NEW YORK – Adding a newer test to digital mammograms can increase the detection rate for breast cancer and decrease nerve-racking false alarms, in which suspicious findings lead women to get extra scans that turn out normal, a study finds.
Millions of women will get the newer test, tomosynthesis, this year. The procedure is nearly identical to a routine mammogram, except that in mammography the machine is stationary, but in tomosynthesis it moves around the breast. Sometimes called 3-D mammography, the test takes many X-rays at different angles to create a three-dimensional image of the breast. It was approved in the United States in 2011.
The verdict is still out on the long-term worth of this new technology. The new results are promising but not definitive, according to experts not associated with the study, published Tuesday in the Journal of the American Medical Association. Tomosynthesis has not been around long enough to determine whether it saves lives or misses tumors.
Even so, more and more mammography centers are buying the equipment – which is far more costly than a standard mammography unit – and marketing the test to patients as a more sensitive and accurate type of screening. It has come on the scene at a time when the value of breast cancer screening and the rising costs of health care are increasingly debated.
Some 1,100 of about 13,500 mammography units in the United States perform tomosynthesis, according to Jim Culley, a spokesman for Hologic, the company that makes the only tomosynthesis equipment approved by the Food and Drug Administration. He estimated that more than 6 million U.S. women will undergo tomosynthesis this year.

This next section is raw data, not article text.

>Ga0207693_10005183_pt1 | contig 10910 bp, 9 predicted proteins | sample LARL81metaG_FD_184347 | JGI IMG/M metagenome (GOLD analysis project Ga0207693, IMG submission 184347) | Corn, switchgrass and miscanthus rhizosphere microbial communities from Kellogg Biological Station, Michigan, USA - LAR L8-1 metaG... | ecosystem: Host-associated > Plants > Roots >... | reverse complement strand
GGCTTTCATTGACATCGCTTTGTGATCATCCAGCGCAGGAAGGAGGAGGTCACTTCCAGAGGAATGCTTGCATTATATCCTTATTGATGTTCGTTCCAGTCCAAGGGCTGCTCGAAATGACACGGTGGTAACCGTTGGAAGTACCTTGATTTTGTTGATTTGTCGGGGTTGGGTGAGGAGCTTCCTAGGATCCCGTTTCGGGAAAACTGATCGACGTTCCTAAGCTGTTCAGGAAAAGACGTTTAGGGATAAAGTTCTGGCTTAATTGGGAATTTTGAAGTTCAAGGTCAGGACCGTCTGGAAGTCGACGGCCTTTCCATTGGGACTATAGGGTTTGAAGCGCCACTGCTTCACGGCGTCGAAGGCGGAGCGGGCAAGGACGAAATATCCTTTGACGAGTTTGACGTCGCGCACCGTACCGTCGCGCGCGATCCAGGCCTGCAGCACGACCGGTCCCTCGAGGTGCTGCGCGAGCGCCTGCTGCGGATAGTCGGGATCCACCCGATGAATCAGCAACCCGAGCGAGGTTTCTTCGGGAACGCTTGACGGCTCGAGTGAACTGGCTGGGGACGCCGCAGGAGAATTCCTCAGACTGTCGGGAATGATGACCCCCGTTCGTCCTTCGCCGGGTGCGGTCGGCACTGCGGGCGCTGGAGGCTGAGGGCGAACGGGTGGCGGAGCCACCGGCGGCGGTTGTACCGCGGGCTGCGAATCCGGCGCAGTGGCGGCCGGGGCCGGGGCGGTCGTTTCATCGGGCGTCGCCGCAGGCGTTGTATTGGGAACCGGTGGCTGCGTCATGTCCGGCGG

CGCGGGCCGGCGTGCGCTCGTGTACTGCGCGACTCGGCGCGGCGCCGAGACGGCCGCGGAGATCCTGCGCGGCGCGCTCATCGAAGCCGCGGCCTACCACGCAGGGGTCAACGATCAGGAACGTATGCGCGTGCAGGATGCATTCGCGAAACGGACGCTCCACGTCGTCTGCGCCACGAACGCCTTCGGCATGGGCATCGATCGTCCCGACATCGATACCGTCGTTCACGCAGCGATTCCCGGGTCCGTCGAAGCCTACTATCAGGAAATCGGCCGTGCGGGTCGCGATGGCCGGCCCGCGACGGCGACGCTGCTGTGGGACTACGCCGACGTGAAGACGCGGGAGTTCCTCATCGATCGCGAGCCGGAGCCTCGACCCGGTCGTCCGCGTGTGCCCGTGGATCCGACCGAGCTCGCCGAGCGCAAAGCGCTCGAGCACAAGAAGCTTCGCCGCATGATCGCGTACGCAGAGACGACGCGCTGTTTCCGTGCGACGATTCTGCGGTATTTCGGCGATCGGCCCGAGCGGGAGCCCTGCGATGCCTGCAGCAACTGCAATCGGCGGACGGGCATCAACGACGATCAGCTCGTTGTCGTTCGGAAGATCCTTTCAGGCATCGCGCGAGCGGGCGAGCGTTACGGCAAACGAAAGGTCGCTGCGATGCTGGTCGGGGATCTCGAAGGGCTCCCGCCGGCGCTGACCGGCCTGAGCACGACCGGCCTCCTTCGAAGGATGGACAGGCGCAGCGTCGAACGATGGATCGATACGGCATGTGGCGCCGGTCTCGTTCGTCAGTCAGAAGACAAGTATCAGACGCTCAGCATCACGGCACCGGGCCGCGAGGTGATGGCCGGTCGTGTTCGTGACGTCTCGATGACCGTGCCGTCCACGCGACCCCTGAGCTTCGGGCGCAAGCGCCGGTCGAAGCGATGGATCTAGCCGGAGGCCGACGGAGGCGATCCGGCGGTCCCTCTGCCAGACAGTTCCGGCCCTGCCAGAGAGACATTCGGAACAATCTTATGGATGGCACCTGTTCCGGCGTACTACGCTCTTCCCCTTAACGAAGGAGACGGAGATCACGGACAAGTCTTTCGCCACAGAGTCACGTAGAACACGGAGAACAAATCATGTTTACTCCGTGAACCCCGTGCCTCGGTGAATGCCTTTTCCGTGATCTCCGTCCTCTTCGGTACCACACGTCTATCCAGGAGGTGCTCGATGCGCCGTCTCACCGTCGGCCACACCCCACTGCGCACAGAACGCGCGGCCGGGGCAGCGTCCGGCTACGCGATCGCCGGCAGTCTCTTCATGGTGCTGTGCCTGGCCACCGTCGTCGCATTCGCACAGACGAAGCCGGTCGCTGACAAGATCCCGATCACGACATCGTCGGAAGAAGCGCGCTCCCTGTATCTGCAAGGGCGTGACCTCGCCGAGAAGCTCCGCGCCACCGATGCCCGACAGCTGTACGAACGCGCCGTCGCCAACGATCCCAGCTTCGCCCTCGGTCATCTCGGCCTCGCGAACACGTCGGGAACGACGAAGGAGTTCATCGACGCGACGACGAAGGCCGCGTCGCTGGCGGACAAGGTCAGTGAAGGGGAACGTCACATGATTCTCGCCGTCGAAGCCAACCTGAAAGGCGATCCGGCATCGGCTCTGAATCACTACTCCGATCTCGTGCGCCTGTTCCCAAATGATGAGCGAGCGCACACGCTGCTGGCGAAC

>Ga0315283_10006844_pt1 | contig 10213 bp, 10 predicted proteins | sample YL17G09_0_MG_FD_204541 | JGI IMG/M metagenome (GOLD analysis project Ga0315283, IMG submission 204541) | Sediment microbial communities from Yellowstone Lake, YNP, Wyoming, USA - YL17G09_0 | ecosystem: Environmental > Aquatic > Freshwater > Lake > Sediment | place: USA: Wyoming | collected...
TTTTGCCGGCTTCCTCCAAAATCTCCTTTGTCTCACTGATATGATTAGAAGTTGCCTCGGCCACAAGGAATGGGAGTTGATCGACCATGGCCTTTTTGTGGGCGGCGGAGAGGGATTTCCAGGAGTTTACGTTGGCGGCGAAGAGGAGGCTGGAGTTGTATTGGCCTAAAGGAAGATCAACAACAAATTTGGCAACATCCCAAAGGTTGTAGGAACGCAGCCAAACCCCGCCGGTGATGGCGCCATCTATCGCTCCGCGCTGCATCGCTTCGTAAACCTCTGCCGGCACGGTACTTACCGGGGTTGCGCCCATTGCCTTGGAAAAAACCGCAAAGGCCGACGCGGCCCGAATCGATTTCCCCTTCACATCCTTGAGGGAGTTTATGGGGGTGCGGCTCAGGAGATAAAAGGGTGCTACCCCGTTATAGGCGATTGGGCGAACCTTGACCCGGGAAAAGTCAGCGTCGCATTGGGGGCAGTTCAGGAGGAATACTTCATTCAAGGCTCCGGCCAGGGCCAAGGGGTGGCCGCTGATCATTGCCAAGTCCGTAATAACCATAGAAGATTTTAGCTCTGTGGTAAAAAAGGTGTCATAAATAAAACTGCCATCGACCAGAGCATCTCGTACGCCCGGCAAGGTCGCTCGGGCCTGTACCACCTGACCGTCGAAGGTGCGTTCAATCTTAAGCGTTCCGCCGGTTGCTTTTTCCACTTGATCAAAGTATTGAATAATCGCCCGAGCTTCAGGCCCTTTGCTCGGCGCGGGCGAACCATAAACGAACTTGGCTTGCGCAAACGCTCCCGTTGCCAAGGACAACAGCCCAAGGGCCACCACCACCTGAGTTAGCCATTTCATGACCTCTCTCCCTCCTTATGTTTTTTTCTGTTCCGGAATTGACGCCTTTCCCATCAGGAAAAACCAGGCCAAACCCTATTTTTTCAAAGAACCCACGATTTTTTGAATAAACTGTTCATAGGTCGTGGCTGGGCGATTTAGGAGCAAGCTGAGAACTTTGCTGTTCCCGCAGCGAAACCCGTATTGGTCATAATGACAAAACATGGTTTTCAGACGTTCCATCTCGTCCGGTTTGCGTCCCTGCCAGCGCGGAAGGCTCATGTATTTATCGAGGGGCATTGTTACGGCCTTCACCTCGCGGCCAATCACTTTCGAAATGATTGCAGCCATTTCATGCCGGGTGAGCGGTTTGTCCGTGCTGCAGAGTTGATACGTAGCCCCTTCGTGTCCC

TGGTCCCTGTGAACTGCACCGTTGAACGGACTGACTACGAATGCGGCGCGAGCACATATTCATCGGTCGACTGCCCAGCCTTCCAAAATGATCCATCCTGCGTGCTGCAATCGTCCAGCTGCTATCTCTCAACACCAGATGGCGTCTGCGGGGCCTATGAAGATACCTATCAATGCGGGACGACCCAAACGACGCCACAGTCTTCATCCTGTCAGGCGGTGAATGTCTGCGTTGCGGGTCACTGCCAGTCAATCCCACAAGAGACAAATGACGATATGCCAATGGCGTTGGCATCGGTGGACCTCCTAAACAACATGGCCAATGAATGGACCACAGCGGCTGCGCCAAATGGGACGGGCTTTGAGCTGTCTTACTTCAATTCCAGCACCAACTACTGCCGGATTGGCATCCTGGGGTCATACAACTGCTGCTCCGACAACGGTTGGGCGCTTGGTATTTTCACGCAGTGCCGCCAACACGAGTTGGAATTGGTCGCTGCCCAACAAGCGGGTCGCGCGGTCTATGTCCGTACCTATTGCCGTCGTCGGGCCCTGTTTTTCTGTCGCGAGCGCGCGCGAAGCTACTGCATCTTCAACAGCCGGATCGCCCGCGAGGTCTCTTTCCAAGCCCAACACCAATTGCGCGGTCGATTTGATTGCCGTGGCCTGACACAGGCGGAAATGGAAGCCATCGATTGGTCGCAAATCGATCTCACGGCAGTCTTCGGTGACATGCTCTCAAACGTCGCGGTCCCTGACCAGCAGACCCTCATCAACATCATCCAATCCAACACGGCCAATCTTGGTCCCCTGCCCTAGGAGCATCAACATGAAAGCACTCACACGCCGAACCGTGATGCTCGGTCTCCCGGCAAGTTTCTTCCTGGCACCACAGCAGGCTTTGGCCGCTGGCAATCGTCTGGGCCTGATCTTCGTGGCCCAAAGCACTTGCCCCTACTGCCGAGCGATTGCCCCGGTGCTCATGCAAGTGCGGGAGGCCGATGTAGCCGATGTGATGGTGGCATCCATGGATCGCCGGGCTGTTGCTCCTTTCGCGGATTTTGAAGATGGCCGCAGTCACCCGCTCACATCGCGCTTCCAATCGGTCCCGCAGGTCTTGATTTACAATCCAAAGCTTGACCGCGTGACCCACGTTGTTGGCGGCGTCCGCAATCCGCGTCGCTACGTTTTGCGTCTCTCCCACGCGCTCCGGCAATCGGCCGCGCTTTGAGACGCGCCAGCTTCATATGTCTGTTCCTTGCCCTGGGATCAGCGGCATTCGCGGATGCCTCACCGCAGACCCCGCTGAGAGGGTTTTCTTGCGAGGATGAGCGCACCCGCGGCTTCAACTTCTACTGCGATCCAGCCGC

“It is very much taking hold in the breast-imaging world,” said Dr. Sarah M. Friedewald, the section chief of breast imaging at Advocate Lutheran General Hospital in Park Ridge, Ill., and the first author of the new study.
Recent studies have suggested that the benefits of mammography have been overstated and its potential harms understated, but many health groups still recommend it. More than 38 million mammograms are performed each year in the United States, at a cost of about $8 billion.
The new information on tomosynthesis is “not going to resolve the ongoing discussions about the overall utility of mammography,” said Dr. Barnett S. Kramer, director of the Division of Cancer Prevention at the National Cancer Institute. He added: “In a nutshell, it shows sufficient promise that the thought leaders are interested and so are the people who deal with imaging and screening at the National Cancer Institute.”
Kramer was not part of the study, but the institute helped support it by providing a research grant to one of its authors.
Dr. Etta D. Pisano, a mammography expert and dean of the Medical University of South Carolina, called tomosynthesis “extremely promising.”
But in an editorial with the journal article, Pisano, who was not involved in the study, said it was still not clear whether women should seek it or clinics should adopt it. She said more research was needed. One concern she raised about the study was that it simply looked back at records instead of using the more rigorous method of picking patients at random to compare types of screening.
Hologic, based in Bedford, Mass., paid for the study and had the right to review the journal article before publication but could not change it, the researchers said.
In an interview, Pisano said, “We need to be cautious as we adopt a new technology.”
She said that tomosynthesis units cost about half a million dollars, twice the price of a digital mammography machine, and that her university could not afford one.
“Wealthy communities can afford it,” she said.
Hologic declined to provide pricing information for its equipment.
The tomosynthesis test costs more than digital mammography and not all insurers cover it. Culley said that when coverage is denied, some clinics charge patients $50 or so for the extra test in addition to the usual mammography fee.
Adding tomosynthesis lowered recall rates, sparing some women an experience that many find frightening. With digital mammography alone, for every 1,000 women, 107 were called back for more X-rays, but with tomosynthesis added, the figure was 91.
Companies are expected to introduce tomosynthesis equipment in the U.S.